Maybe it would have been a different case had the neighbors been standing 10 feet away, witnessing Mosely attacking Genovese whilst holding a semi-automatic weapon in his other hand. Refraining from taking action in that case might be justified if one is afraid for their life. That might be excusable. But seeing someone suffering when there is no direct threat to one’s own life, and still choosing to remain silent, how can that ever be justified? Is not silence in the face of evil morally reprehensible? Surely! And this is especially the case when no danger poses a threat to anyone besides the one already suffering!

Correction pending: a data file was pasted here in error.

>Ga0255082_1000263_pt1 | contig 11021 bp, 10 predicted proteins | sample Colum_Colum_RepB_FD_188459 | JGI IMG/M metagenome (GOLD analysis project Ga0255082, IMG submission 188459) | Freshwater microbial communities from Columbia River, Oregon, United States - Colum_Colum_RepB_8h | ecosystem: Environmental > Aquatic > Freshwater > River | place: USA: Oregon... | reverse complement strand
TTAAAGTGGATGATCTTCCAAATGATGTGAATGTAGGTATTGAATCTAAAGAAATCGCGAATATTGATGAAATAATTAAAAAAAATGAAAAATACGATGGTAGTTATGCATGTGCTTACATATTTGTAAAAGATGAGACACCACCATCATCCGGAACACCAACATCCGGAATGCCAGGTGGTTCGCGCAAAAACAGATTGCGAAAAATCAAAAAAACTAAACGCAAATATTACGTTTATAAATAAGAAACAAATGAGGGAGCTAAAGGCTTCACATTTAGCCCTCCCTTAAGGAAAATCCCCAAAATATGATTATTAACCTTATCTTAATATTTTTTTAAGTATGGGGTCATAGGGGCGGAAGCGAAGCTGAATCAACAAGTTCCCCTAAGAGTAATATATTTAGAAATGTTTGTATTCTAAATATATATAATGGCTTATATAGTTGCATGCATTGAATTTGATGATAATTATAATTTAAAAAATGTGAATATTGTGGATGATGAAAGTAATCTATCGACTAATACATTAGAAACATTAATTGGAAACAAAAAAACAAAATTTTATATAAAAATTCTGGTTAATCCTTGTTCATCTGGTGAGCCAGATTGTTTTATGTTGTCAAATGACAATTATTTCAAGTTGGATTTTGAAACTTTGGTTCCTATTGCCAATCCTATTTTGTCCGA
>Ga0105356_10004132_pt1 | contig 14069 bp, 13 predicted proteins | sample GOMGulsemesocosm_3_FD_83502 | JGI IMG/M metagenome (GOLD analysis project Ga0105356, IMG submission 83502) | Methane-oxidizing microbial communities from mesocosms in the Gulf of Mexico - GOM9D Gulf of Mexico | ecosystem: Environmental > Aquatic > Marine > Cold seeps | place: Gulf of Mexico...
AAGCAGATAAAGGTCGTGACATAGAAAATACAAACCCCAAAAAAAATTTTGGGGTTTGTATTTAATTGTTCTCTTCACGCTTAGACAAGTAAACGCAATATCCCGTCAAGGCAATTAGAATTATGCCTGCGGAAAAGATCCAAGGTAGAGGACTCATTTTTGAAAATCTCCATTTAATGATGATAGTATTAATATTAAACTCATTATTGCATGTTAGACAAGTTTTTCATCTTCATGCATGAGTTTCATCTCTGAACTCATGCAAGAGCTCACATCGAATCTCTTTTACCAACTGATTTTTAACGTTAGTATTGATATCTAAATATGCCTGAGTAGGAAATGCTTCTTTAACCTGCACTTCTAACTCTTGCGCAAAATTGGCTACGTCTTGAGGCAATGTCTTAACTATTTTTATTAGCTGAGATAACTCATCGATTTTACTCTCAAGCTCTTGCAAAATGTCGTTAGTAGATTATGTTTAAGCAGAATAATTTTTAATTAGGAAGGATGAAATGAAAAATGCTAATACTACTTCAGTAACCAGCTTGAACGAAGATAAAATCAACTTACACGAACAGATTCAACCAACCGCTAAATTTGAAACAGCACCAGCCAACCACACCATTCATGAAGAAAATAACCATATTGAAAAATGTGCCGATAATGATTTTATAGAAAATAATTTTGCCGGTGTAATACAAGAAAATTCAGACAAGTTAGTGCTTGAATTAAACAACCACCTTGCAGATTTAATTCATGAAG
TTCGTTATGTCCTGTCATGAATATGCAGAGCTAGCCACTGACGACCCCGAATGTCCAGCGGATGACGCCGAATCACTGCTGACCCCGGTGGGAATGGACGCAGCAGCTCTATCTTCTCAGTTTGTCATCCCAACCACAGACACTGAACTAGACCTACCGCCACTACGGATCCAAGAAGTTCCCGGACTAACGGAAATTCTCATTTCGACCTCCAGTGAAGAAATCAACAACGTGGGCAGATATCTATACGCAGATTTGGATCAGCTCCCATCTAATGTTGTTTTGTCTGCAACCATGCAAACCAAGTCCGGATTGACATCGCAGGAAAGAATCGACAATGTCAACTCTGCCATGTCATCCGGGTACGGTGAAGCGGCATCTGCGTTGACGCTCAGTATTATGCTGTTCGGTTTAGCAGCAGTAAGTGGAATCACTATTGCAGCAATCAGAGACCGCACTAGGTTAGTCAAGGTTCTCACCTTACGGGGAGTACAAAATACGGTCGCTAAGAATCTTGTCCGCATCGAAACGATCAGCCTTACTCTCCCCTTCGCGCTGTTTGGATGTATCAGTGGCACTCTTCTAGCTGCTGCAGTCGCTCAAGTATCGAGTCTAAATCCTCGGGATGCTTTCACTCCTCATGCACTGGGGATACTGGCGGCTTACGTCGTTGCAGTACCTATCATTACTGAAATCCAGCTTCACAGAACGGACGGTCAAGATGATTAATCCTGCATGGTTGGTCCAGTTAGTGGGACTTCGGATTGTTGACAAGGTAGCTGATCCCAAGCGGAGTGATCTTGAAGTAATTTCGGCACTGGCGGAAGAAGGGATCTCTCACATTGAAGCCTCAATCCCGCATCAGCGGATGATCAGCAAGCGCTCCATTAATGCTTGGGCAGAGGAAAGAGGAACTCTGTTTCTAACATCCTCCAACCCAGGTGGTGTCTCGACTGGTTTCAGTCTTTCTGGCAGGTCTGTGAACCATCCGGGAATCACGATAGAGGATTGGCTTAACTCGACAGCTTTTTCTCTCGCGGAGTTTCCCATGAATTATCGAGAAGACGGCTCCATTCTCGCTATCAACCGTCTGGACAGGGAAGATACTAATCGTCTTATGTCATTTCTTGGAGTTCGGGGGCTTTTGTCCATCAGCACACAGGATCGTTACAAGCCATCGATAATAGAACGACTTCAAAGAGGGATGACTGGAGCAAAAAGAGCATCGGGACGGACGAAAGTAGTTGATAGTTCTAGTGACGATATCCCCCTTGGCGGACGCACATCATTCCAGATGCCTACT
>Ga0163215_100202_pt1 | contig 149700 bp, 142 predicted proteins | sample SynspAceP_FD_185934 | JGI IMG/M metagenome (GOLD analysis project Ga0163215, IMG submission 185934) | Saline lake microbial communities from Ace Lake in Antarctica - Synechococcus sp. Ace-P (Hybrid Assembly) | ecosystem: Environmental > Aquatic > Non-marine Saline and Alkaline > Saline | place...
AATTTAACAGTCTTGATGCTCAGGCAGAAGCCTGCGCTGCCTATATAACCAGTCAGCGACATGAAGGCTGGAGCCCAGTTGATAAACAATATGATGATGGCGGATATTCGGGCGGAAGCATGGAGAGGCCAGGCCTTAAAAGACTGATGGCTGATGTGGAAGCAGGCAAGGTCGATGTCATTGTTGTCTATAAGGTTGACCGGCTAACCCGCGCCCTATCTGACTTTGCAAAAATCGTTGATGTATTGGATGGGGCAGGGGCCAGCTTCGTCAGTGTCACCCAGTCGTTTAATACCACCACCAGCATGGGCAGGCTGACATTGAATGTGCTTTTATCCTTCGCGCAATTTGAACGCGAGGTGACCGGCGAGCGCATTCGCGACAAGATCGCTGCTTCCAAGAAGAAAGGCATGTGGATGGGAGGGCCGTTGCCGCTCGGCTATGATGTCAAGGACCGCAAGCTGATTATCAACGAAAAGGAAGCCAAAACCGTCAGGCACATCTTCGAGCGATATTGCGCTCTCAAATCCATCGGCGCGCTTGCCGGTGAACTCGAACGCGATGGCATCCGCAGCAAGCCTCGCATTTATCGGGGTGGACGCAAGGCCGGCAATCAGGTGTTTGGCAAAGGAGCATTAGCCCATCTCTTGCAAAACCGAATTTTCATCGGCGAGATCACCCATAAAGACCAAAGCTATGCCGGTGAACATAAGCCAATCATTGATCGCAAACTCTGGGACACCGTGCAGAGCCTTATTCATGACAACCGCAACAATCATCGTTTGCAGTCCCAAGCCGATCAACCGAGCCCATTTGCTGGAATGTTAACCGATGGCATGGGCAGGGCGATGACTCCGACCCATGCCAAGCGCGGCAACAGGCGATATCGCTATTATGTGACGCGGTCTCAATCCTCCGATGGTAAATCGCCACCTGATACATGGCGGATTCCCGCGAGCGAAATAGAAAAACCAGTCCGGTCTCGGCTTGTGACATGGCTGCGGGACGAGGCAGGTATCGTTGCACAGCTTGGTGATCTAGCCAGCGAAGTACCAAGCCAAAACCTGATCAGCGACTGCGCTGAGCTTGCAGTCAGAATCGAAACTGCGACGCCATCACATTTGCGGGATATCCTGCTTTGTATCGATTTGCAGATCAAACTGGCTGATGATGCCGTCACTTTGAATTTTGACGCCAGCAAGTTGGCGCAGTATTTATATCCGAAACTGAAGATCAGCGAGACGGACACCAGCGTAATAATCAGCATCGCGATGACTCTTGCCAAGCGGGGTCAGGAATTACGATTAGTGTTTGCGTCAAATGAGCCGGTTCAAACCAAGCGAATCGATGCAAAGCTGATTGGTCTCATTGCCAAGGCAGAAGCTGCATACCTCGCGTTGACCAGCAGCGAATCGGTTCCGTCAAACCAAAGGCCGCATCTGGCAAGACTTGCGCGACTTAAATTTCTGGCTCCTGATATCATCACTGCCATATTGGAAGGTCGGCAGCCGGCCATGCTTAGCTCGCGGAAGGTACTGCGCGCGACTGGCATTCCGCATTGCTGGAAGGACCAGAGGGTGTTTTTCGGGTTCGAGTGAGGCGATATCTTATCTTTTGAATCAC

By this standard, then, it seems that God incriminates Himself. God is like the neighbor who hears the cries of Kitty Genovese-- screaming and bleeding--and chooses to ignore her and let her die. He is the bystander holding the phone in his hand who witnesses a violent stabbing and rape and yet chooses not to alert the police authorities. He hears the cries of human persons, whom he supposedly loves, in pain. He can see those who are sick, dying, broken-hearted, and suffering from all manner of physical and emotional pains. Why does He not interfere in every instant of suffering to save those who are victims? Like the neighbors of Kitty Genovese, it is both within God’s power to save the sufferer and it does not cost Him anything. If God is all-good, then He would want to eliminate all evil and if God is all-powerful then He would be able to eliminate all evil, and yet evil exists. To further compound this, theists claim that God can, and does, do miracles. That is, God intervenes, either directly or indirectly, to bring about the betterment of certain states of affairs and/or the prevention of certain other states of affairs. God can heal the sick, raise the dead, feed the multitudes, calm storms, and alleviate hurts and pains. Many theists claim that God, not only can do these things, but has done them both in the age of the prophets and apostles and even today. The problem here is now the tension between the magnitude of evil that is so commonplace in the world and the fact that God sometimes does perform miracles to alleviate suffering or intervene in human affairs to bring about the betterment of circumstances in some other way.